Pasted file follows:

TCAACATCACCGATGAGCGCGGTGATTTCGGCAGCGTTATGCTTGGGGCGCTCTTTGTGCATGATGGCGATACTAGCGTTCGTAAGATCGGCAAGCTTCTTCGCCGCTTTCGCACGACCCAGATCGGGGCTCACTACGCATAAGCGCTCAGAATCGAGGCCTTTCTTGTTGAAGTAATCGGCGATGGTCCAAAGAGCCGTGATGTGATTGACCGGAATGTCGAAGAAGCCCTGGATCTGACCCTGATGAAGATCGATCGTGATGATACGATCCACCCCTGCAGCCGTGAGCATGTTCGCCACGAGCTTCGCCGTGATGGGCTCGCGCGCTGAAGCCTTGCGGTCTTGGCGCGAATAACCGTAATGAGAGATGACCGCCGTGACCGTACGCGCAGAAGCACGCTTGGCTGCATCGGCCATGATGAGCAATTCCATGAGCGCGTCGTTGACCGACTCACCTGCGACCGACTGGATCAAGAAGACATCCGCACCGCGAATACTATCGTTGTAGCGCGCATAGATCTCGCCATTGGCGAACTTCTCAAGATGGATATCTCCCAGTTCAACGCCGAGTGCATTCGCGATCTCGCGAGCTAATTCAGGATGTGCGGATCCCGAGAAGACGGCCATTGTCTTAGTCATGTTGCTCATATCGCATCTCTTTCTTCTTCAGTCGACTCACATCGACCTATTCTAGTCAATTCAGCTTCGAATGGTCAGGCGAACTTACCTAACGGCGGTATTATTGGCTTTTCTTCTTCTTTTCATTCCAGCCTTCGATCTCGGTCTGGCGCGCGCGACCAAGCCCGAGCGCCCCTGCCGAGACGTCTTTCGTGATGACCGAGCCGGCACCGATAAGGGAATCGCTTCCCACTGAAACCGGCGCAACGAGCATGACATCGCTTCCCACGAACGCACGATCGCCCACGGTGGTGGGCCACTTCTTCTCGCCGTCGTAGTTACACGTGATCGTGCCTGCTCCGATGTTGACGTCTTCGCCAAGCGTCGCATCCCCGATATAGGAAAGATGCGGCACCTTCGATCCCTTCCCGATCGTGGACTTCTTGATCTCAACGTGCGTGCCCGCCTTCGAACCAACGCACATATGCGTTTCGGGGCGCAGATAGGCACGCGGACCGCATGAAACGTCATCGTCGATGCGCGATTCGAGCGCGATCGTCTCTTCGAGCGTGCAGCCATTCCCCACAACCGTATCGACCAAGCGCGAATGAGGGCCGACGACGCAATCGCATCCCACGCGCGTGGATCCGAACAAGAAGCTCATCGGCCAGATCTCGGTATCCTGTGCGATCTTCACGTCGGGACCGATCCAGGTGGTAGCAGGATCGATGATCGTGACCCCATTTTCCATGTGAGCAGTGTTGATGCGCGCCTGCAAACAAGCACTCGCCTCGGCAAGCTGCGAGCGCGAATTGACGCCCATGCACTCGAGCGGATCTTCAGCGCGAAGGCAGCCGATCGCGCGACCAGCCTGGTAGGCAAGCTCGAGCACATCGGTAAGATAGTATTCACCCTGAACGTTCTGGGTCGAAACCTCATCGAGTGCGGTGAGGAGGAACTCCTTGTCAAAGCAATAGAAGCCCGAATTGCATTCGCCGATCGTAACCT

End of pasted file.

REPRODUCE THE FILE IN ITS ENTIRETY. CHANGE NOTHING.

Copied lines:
TCAACATCACCGATGAGCGCGGTGATTTCGGCAGCGTTATGCTTGGGGCGCTCTTTGTGCATGATGGCGATACTAGCGTTCGTAAGATCGGCAAGCTTCTTCGCCGCTTTCGCACGACCCAGATCGGGGCTCACTACGCATAAGCGCTCAGAATCGAGGCCTTTCTTGTTGAAGTAATCGGCGATGGTCCAAAGAGCCGTGATGTGATTGACCGGAATGTCGAAGAAGCCCTGGATCTGACCCTGATGAAGATCGATCGTGATGATACGATCCACCCCTGCAGCCGTGAGCATGTTCGCCACGAGCTTCGCCGTGATGGGCTCGCGCGCTGAAGCCTTGCGGTCTTGGCGCGAATAACCGTAATGAGAGATGACCGCCGTGACCGTACGCGCAGAAGCACGCTTGGCTGCATCGGCCATGATGAGCAATTCCATGAGCGCGTCGTTGACCGACTCACCTGCGACCGACTGGATCAAGAAGACATCCGCACCGCGAATACTATCGTTGTAGCGCGCATAGATCTCGCCATTGGCGAACTTCTCAAGATGGATATCTCCCAGTTCAACGCCGAGTGCATTCGCGATCTCGCGAGCTAATTCAGGATGTGCGGATCCCGAGAAGACGGCCATTGTCTTAGTCATGTTGCTCATATCGCATCTCTTTCTTCTTCAGTCGACTCACATCGACCTATTCTAGTCAATTCAGCTTCGAATGGTCAGGCGAACTTACCTAACGGCGGTATTATTGGCTTTTCTTCTTCTTTTCATTCCAGCCTTCGATCTCGGTCTGGCGCGCGCGACCAAGCCCGAGCGCCCCTGCCGAGACGTCTTTCGTGATGACCGAGCCGGCACCGATAAGGGAATCGCTTCCCACTGAAACCGGCGCAACGAGCATGACATCGCTTCCCACGAACGCACGATCGCCCACGGTGGTGGGCCACTTCTTCTCGCCGTCGTAGTTACACGTGATCGTGCCTGCTCCGATGTTGACGTCTTCGCCAAGCGTCGCATCCCCGATATAGGAAAGATGCGGCACCTTCGATCCCTTCCCGATCGTGGACTTCTTGATCTCAACGTGCGTGCCCGCCTTCGAACCAACGCACATATGCGTTTCGGGGCGCAGATAGGCACGCGGACCGCATGAAACGTCATCGTCGATGCGCGATTCGAGCGCGATCGTCTCTTCGAGCGTGCAGCCATTCCCCACAACCGTATCGACCAAGCGCGAATGAGGGCCGACGACGCAATCGCATCCCACGCGCGTGGATCCGAACAAGAAGCTCATCGGCCAGATCTCGGTATCCTGTGCGATCTTCACGTCGGGACCGATCCAGGTGGTAGCAGGATCGATGATCGTGACCCCATTTTCCATGTGAGCAGTGTTGATGCGCGCCTGCAAACAAGCACTCGCCTCGGCAAGCTGCGAGCGCGAATTGACGCCCATGCACTCGAGCGGATCTTCAGCGCGAAGGCAGCCGATCGCGCGACCAGCCTGGTAGGCAAGCTCGAGCACATCGGTAAGATAGTATTCACCCTGAACGTTCTGGGTCGAAACCTCATCGAGTGCGGTGAGGAGGAACTCCTTGTCAAAGCAATAGAAGCCCGAATTGCATTCGCCGATCGTAACCT